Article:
A sense of credit caution is being felt in the municipal market

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The municipal bond market was steady Thursday amid the pricing of several new issues, including a low-rated Guam Waterworks $134 million deal.

Despite the market’s recent firmness, however, a real sense of caution is coming into play.

Some sources say the municipal market needs to begin pricing in downside risk from the coronavirus-led revenue losses for issuers across the country, and that the market is largely ignoring the potential of real risk of impairments and defaults.

Municipal to U.S. Treasury ratios have been a focus for many participants of late. Historically attractive ratios, low supply, and continued fund inflows are creating some strength in the municipal market.

Refinitiv Lipper reported more than $1 billion of inflows into municipal bond mutual funds, but there are still concerns and challenges facing the buy-side community, according to sources.

The continued inflows will exacerbate the lack of issuance with the arrival of spring redemption season next week, according to Peter Block, managing director of credit strategy at Ramirez & Co.

“I suspect that the nascent inflow of funds back into the market will help the sectors which have underperformed recover some performance and for municipal to Treasury ratios to fully normalize,” Block said.

This will be just in time for seasonal maturities and calls, which he expects will “overwhelm supply, creating tight conditions similar to early March.”

Thursday’s market continued to show the presence of both safety and scarcity in the tax-exempt market, according to Block.

“We expect resistance to emerge, but we are not sure when, and we are especially watching the very front end of the curve where yields are trending near 0% on particularly heavy demand, yet ratios remain attractive,” according to Jeffrey Lipton, managing director, head of municipal research and strategy municipal capital markets at Oppenheimer & Co.

“Confidence is lending support to the muni market, but we must be mindful of potential sticker shock, even against a backdrop of historically cheap ratios offering compelling relative value that extends to corporate bonds.”

Secondary trades showed as much:

Texas transportation bonds, 5s of 2021, were at 0.51%-0.45%. North Carolina GOs, 5s of 2022, at 0.15%. Utah GOs, 5s of 2022 (2013 issue), at 0.19%. Maryland GOs, 5s of 2023, 0.22%. Mecklenburg County, NC 5s of 2023, 0.24%. Washington GOs, 5s of 2025, at 0.41%. Back in late April, 1.07%.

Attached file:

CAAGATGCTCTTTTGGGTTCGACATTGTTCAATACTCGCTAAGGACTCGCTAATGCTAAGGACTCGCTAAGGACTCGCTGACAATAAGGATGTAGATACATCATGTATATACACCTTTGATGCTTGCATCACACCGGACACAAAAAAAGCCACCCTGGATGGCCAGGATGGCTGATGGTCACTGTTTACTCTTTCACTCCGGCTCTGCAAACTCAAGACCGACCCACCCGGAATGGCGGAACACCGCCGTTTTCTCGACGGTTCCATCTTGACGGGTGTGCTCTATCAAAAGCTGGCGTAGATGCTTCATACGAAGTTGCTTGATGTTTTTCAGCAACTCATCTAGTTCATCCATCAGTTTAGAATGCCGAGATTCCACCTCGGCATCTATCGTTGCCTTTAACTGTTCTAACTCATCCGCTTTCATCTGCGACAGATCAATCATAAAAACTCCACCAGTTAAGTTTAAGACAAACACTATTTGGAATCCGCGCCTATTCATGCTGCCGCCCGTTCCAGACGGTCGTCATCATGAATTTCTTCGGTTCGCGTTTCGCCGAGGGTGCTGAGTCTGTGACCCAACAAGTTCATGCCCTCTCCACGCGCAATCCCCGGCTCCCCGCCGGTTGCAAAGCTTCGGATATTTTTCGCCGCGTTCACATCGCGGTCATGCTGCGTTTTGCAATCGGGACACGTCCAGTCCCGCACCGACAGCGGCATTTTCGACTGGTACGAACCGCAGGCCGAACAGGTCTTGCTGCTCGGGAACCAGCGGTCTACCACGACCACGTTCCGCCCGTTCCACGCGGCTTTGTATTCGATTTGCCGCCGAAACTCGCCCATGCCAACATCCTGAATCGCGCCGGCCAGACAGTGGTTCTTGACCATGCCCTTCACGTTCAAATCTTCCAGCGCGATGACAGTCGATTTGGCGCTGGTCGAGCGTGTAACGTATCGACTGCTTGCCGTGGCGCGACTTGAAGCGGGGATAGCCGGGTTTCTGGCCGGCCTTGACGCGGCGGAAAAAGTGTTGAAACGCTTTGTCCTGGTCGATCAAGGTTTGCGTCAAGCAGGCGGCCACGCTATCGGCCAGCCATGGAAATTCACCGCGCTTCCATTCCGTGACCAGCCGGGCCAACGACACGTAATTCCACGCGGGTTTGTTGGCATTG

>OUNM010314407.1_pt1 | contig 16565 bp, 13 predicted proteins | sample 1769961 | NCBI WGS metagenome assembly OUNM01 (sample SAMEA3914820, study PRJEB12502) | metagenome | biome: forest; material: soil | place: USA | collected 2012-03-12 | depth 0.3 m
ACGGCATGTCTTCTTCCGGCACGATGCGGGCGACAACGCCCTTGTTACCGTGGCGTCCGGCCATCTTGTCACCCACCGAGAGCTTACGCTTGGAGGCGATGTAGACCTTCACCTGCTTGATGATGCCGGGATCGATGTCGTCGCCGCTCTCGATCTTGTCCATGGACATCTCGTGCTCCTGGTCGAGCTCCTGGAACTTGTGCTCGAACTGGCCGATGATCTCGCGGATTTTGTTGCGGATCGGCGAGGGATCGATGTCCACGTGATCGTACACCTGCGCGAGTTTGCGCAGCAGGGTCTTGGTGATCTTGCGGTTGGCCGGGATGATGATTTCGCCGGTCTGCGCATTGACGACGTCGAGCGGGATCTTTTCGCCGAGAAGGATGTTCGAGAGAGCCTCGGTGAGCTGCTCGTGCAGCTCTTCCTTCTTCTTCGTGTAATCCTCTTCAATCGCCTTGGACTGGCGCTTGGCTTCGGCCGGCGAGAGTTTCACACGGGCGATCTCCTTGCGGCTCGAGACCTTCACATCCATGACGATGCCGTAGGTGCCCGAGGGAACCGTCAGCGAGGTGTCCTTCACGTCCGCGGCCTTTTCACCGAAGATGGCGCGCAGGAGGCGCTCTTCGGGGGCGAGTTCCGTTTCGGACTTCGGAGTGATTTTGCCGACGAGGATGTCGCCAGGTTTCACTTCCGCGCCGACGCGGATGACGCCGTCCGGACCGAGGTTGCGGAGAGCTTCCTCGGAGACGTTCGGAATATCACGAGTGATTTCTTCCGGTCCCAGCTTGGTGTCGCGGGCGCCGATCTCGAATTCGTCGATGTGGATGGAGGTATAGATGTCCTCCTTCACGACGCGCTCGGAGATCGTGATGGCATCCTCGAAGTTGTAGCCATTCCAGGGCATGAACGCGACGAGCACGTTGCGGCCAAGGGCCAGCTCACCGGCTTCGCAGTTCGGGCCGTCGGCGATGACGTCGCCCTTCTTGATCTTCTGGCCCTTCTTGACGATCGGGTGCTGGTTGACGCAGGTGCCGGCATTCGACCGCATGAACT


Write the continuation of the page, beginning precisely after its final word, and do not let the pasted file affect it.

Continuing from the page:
Harvards, 5s of 2027, 0.61%.

University of Texas 5s in 10 years, 0.97%-0.96%. Out long, New York City TFAs, 4s of 2045, 2.37%-2.35%.

Block noted that tax-exempt volume has been noticeably low as the corporate investment grade market, assisted by Federal facilities, has prompted many municipal issuers to issue taxable bonds instead of tax-exempt — both for new money and advance and current refundings.

Taxable issuance at 35% of total municipal issuance year-to-date has created scarcity in the tax-exempt space, according to Block.

“Combine this with the fact that tax-exempts had lagged Treasuries so significantly since March, investors are coming back in droves,” he said, pointing to fund inflows over the last three weeks.

“General obligation and utilities had significantly outperformed healthcare, higher-education, and infrastructure/transportation during this COVID-19 event as investors have sought relative safety of governments ability to levy taxes and essential services,” Block said.

Meanwhile, for the issuers and dealers using the Fed’s Municipal Liquidity Facility, the Municipal Securities Rulemaking Board Thursday proposed a rule change with the Securities and Exchange Commission to temporarily waive market activity fees for transactions for the Fed’s MLF under its Rule A-13 for broker-dealers facility those MLF transactions. No issuer has yet accessed the MLF of yet, though Illinois has it in the works to do so.

For the credit picture, it’s not necessarily about what will happen but when the market realizes the future of state and local finance is going to be hit hard.

Right now, during the June/July/August 1 muni redemption period, it just isn’t being priced in.

Many issuers are exposed to the uncertainties surrounding the economic suspension, with so many shifting to crisis mode as they are trying to revise revenue forecasts while holding the line on their fixed costs, Lipton said.

“Current yield levels continue to provide fertile ground for market entry, but for a large part of the issuer community, there are overriding concerns tied to credit, liquidity and specific capital plans,” Lipton wrote in a May 27 weekly municipal report.